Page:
Open an SBX File

You can load an SBX (.sbx) file that contains a pointer to your extension from the homepage directly through this element:

The same dialogue can be launched from within Scratch by clicking on the green ‘Load Experimental Extension’ in the top right or from within the ‘More Blocks’ section of the blocks menu:

For help on creating SBX files / projects with pointers to Github-hosted JS files, see our documentation on sharing here.

Open a ScratchX link

Developers who have hosted their extensions (.js file) or sample projects (.sbx file) on Github can create a ScratchX url that points directly to their extension. This link can then be shared with the public. Learn how to generate the ScratchX link later on in this documentation.

Users can then visit that URL directly in their browsers or enter it into the homepage element on ScratchX.org:

Writing Extensions for ScratchX

Writing a Javascript extension for Scratch 2.0 starts with some boilerplate code, which looks like the following:

(function(ext) {
    // Cleanup function when the extension is unloaded
    ext._shutdown = function() {};

    // Status reporting code
    // Use this to report missing hardware, plugin or unsupported browser
    ext._getStatus = function() {
        return {status: 2, msg: 'Ready'};
    };

    // Block and block menu descriptions
    var descriptor = {
        blocks: [
        ]
    };

    // Register the extension
    ScratchExtensions.register('Sample extension', descriptor, ext);
})({});

Adding Blocks

An extension may define a number of blocks, of different types (e.g. a command block, or a hat block, or a reporter block). Blocks can take in parameters.

Command blocks

To add a simple command block, there needs to be an entry in the descriptors.blocks list, and a corresponding function for it. The simplest block possible is shown below (it does nothing).

(function(ext) {
    // Cleanup function when the extension is unloaded
    ext._shutdown = function() {};

    // Status reporting code
    // Use this to report missing hardware, plugin or unsupported browser
    ext._getStatus = function() {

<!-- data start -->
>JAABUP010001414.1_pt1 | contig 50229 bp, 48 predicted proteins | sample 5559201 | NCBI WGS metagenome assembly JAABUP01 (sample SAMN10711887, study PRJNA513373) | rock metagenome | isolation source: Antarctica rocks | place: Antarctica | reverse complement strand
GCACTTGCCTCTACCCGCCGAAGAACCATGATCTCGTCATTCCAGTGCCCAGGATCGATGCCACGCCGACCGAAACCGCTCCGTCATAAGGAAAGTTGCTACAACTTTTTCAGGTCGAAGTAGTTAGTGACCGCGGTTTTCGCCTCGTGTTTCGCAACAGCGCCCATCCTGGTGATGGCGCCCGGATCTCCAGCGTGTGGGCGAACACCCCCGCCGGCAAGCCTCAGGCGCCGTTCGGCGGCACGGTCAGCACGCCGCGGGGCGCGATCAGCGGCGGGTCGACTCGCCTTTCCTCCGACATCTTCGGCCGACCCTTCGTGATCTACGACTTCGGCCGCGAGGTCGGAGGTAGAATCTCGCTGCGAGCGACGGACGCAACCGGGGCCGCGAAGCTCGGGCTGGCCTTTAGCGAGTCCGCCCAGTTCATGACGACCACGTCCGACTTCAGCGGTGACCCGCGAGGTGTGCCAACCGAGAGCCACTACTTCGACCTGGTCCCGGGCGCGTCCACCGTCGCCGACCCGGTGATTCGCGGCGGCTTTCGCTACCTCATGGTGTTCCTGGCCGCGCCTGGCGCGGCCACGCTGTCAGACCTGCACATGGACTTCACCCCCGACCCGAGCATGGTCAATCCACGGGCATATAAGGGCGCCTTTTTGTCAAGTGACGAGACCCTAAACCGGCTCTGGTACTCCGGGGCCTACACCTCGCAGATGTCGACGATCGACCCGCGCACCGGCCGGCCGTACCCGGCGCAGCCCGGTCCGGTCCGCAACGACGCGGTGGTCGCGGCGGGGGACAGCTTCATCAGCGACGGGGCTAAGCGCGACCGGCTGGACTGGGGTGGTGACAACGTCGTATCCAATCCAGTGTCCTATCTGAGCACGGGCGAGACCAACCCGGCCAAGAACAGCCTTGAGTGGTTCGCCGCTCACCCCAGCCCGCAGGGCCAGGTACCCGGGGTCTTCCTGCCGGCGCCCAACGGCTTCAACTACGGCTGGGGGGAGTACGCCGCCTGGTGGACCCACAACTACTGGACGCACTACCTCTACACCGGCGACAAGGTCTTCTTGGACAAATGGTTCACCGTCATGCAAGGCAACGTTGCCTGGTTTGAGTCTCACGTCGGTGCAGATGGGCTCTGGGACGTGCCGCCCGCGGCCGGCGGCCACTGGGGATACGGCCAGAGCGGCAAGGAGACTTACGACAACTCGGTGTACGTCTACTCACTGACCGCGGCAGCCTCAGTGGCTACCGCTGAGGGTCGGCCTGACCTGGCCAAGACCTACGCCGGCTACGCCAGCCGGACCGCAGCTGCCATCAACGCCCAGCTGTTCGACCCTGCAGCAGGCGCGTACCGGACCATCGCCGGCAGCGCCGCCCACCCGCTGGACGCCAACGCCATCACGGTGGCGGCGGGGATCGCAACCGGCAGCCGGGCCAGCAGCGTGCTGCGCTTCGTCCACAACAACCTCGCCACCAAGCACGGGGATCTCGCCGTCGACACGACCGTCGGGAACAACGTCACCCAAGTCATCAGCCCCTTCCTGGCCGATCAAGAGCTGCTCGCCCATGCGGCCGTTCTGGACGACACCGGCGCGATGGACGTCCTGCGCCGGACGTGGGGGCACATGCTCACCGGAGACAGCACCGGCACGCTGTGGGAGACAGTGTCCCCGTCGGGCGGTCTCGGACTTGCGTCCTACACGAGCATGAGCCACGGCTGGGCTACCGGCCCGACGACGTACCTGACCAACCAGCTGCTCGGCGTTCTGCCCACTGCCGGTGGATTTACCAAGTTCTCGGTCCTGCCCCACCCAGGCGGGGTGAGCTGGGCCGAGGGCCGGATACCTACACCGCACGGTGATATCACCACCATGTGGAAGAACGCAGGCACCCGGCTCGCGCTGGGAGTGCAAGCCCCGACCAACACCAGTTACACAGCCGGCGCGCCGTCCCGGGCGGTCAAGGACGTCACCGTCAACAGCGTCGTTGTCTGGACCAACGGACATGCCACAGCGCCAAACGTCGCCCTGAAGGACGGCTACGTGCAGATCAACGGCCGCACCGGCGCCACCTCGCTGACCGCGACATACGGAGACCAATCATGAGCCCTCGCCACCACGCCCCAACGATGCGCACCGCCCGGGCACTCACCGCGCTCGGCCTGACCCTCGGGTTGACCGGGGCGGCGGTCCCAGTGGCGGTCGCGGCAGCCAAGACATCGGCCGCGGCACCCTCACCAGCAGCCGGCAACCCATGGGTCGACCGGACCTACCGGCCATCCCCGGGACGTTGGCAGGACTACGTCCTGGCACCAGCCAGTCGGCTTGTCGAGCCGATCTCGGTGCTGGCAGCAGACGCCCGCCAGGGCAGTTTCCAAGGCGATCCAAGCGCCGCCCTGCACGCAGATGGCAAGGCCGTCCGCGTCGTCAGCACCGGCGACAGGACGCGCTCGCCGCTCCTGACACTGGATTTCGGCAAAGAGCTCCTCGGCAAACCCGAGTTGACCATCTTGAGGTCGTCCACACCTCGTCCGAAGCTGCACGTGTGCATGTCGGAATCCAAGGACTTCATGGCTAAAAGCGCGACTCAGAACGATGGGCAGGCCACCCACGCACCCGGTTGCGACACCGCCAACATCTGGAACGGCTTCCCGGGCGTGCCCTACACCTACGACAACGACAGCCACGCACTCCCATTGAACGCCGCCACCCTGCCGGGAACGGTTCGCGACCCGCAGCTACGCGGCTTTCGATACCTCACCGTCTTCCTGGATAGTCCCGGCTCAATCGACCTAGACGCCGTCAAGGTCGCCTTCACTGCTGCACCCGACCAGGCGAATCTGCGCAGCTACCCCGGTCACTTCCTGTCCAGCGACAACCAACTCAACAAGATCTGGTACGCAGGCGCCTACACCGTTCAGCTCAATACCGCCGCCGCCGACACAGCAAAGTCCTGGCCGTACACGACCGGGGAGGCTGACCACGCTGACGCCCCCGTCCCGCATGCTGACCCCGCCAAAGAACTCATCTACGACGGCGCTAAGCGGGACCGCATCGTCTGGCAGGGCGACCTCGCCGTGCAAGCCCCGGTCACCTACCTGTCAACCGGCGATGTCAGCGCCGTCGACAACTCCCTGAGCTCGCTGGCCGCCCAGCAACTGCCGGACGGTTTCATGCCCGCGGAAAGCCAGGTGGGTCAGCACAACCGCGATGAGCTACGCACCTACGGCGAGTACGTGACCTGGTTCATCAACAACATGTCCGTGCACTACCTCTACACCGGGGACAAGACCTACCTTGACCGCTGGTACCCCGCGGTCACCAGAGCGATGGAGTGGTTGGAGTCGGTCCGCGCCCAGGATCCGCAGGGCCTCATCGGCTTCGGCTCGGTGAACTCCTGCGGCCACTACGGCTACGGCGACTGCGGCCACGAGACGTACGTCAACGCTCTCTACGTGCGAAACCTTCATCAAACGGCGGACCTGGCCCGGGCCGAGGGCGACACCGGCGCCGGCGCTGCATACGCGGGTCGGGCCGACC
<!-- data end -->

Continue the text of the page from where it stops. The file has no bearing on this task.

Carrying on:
return {status: 2, msg: 'Ready'};
    };

    ext.my_first_block = function() {
        // Code that gets executed when the block is run
    };

    // Block and block menu descriptions
    var descriptor = {
        blocks: [
            // Block type, block name, function name
            [' ', 'my first block', 'my_first_block'],
        ]
    };

    // Register the extension
    ScratchExtensions.register('My first extension', descriptor, ext);
})({});

Command blocks that wait

Sometimes it is necessary to have a command block that waits (e.g. if a block plays a sound, it may be a good idea to wait till the sound playback finishes). The sample extension below implements a "random wait" block to show how that can be done. Note the use of the console.log statement in the code - most Javascript methods, as well as jQuery methods will work fine in an extension.

(function(ext) {
    // Cleanup function when the extension is unloaded
    ext._shutdown = function() {};

    // Status reporting code
    // Use this to report missing hardware, plugin or unsupported browser
    ext._getStatus = function() {
        return {status: 2, msg: 'Ready'};
    };

    // Functions for block with type 'w' will get a callback function as the 
    // final argument. This should be called to indicate that the block can
    // stop waiting.
    ext.wait_random = function(callback) {
        wait = Math.random();
        console.log('Waiting for ' + wait + ' seconds');
        window.setTimeout(function() {
            callback();
        }, wait*1000);
    };

    // Block and block menu descriptions
    var descriptor = {